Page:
Pleasant Grove community rallies to preserve the iconic 'G'

Estimated read time: 4-5 minutes

PLEASANT GROVE — The iconic "G" that has been a landmark in Pleasant Grove and Utah County for decades isn't what it used to be, and the community is rallying to restore it.

It's the only view from this side of Little Mountain that residents have ever known. And over the years, it's become part of their home.

"Home is definitely where the 'G' is," said Lisa Young, who grew up in Pleasant Grove. When her family flies into town for a visit, they tell her, "We know when we're home because we see the 'G' on the mountain."

"It just means so much to all of us here in Pleasant Grove," said Mayor Guy Fugal. "And it has quite a history to it, and people don't realize that."

In 1920, the principal at Pleasant Grove High School gave his students a choice to put a "G" up at the school or on the mountain. At the time, the school mascot was the Grovarians, and the students chose to put their school pride symbol on the side of the mountain.

Dozens of students gathered rocks to form the letter, and over the years, it became a tradition for them to maintain it.

According to the Pleasant Grove Historic Preservation Commission, the "G" almost disappeared in 1978 as some wanted it removed to preserve the mountainside. But citizen groups saved the letter and airlifted concrete to the spot to make it permanent. They added steel mesh and aluminum strips eight years later.

Over the years, the trail to the letter has drawn countless visitors, wanting to get a closer look at the landmark and soak up the view of the valley.

"It's a little steep," Young said. "But, you know what, anything hard in the end is worth it, right? The 'G' is worth it."

The "G" above Pleasant Grove is pictured Wednesday. The community is rallying to restore it.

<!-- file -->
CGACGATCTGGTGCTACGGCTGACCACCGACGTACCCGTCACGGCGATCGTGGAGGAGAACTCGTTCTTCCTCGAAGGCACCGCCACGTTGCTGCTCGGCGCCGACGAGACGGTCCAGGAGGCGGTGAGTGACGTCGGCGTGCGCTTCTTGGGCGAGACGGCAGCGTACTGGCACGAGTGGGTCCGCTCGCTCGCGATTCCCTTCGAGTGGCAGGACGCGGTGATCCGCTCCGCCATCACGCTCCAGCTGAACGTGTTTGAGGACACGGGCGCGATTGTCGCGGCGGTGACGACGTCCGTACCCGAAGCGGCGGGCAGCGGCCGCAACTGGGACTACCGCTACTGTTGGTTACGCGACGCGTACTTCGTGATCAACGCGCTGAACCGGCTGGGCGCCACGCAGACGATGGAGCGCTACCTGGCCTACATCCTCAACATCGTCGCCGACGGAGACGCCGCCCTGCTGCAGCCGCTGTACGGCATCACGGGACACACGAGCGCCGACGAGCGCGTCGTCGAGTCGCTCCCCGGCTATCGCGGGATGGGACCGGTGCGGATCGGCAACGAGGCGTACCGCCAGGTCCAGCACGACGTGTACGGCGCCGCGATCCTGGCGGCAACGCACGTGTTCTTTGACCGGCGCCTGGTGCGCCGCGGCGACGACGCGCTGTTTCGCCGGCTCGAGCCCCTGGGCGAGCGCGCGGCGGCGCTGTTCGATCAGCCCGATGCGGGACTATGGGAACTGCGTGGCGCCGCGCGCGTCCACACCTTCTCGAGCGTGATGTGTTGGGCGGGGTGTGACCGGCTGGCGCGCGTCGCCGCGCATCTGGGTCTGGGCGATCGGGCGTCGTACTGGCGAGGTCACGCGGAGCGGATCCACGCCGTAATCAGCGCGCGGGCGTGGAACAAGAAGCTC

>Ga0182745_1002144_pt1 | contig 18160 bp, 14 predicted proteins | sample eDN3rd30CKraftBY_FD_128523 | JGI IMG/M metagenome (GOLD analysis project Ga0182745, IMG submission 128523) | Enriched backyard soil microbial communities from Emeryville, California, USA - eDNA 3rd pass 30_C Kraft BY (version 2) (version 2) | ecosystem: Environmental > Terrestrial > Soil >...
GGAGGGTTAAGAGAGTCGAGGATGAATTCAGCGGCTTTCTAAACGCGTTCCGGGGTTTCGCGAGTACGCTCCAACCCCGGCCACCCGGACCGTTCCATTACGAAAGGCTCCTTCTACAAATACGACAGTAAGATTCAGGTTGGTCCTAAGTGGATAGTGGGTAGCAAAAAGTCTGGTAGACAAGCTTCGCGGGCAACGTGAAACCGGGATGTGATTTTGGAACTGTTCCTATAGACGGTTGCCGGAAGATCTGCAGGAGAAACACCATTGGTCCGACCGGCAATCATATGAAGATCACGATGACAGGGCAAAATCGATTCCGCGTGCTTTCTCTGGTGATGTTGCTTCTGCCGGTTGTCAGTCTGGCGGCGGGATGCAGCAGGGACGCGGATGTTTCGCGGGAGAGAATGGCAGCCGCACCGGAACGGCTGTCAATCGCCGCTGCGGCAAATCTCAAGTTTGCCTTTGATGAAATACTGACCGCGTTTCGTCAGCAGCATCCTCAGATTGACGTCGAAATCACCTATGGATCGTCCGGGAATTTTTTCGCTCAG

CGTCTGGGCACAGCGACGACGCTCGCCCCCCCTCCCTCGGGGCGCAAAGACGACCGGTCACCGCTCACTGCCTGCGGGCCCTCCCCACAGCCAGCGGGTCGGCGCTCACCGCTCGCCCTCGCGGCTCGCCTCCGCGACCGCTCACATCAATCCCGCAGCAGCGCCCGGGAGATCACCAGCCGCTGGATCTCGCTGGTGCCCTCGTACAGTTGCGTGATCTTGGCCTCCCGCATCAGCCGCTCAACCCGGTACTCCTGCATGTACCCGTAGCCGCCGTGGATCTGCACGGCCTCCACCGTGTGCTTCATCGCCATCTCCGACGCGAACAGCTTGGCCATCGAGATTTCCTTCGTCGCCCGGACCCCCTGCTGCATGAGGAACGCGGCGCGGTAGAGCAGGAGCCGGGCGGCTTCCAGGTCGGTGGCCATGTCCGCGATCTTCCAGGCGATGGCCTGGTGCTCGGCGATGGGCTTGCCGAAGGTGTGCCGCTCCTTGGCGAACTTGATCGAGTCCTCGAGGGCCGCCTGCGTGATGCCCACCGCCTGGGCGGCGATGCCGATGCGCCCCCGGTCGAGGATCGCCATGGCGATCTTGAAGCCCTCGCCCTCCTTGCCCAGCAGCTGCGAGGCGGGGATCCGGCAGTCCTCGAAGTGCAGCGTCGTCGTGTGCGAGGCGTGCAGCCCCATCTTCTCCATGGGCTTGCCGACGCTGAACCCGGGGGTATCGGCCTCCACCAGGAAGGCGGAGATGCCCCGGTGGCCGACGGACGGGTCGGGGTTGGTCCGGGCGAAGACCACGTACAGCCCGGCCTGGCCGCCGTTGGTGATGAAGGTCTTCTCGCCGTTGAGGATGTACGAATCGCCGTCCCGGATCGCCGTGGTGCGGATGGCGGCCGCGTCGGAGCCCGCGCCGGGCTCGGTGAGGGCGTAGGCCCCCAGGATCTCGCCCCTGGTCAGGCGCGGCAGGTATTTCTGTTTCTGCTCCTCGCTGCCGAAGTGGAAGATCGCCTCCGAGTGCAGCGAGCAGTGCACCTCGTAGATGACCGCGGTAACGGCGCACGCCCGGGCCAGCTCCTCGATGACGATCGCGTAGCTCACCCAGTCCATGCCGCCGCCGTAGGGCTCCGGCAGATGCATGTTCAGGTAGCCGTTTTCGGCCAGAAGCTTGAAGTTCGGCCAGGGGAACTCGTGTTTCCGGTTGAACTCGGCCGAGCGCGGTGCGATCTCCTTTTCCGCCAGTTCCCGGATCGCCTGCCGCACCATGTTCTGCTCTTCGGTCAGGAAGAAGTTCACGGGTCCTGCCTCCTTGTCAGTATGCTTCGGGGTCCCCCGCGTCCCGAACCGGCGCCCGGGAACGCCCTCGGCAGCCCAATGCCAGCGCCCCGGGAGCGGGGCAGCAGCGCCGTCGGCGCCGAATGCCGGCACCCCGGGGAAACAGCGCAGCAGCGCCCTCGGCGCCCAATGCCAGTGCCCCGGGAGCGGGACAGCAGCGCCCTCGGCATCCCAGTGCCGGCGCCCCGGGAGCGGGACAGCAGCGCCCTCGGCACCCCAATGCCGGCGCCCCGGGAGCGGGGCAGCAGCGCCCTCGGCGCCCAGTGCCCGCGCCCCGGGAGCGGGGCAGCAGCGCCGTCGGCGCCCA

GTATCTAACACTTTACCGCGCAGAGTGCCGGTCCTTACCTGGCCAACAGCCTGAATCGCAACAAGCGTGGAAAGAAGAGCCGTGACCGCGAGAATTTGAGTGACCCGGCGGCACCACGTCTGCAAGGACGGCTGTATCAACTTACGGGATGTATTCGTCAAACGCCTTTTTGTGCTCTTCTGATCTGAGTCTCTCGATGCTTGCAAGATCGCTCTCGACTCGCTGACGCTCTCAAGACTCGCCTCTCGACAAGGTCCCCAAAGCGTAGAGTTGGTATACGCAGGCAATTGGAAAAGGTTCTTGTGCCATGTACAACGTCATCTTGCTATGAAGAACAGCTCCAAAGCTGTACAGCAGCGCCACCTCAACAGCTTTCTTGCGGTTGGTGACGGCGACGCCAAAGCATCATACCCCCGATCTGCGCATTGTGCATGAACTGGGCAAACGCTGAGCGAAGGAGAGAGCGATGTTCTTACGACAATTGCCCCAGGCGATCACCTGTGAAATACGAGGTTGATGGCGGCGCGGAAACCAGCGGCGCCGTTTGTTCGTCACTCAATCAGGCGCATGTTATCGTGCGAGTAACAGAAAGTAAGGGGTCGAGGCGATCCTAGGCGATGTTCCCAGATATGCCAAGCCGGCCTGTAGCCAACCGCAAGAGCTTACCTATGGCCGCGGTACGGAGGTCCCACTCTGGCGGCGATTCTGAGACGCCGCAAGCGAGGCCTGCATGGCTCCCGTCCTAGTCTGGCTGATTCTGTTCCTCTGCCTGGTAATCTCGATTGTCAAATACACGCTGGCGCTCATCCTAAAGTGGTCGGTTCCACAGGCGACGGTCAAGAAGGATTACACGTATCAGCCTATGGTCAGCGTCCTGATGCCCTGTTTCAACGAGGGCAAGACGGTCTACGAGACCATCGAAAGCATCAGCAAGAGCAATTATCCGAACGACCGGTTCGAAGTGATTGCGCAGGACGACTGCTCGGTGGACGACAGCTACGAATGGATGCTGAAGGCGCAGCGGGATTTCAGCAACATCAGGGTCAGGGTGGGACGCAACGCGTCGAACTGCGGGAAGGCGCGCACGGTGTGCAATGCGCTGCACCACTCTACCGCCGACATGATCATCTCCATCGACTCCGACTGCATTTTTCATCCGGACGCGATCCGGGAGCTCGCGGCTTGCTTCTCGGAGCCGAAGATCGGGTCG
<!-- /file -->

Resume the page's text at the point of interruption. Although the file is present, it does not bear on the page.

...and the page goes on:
The "G" above Pleasant Grove is pictured Wednesday. The community is rallying to restore it. (Photo: Mark Wetzel, KSL-TV)

But the closer you get to the letter today, the clearer it becomes that the "G" isn't what it was 40 years ago. Plants are cutting through the steel mesh, cracks in the concrete perimeter, and erosion exposes the rebar holding it up, leaving a large gap between the concrete and the dirt.

Young approached Fugal and told him, "We really don't want this to happen on our watch. We want to make sure we're taking care of this."

With Young's help, the city created a committee that includes students from the high school.

"They have ownership of it, and we want them to buy into it because our generation has and the generation above us, and now we want the next generation," she said. "We want them to know it was built on the backs of all of our alumni. We're all alumni, and now we need to carry that torch."

The plan to restore the "G" includes strengthening the concrete perimeter and tearing out the old material to replace it with gunite, similar to what makes up Brigham Young University's "Y" on Y Mountain.

They also want to install LED lights powered by solar panels. Currently, they light the "G" on special occasions with a gas-powered generator. Students hike up the mountain to lay out the lights after winning a championship, for example.

"There's a lot of work that needs to be done. It's no small project," Fugal said. And the price tag isn't small either.

There's a lot of work that needs to be done. It's no small project.

–Pleasant Grove Mayor Guy Fugal

All of the materials would need to be transported by helicopter. The initial estimated cost for the materials, transportation and work was more than $1 million.

Fugal said they've managed to bring that amount to around $700,000 with the help of contractors and others who agreed to give their services at a discounted rate.

The city and high school are currently collecting donations*, and they are already getting volunteers to help with the work.

"The 'G''s not coming off the mountain," Young said. "Not during our watch. We're going to take care of it."

Young said the community and students are already rallying around the cause to restore — what is to them — part of home.

"We really want to make it so that it will stay there for another 100 years," Fugal said.

He says the U.S. Forest Service owns the land. They are working on submitting their request, and they expect to get the approval they need to start and wrap up the project this fall.

*Disclaimer: has not verified the accuracy of the information provided with respect to the account nor does assure that the monies deposited will be applied for the benefit of the persons named as beneficiaries. If you are considering a deposit or donation you should consult your own advisers and otherwise proceed at your own risk.

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Matt Rascon


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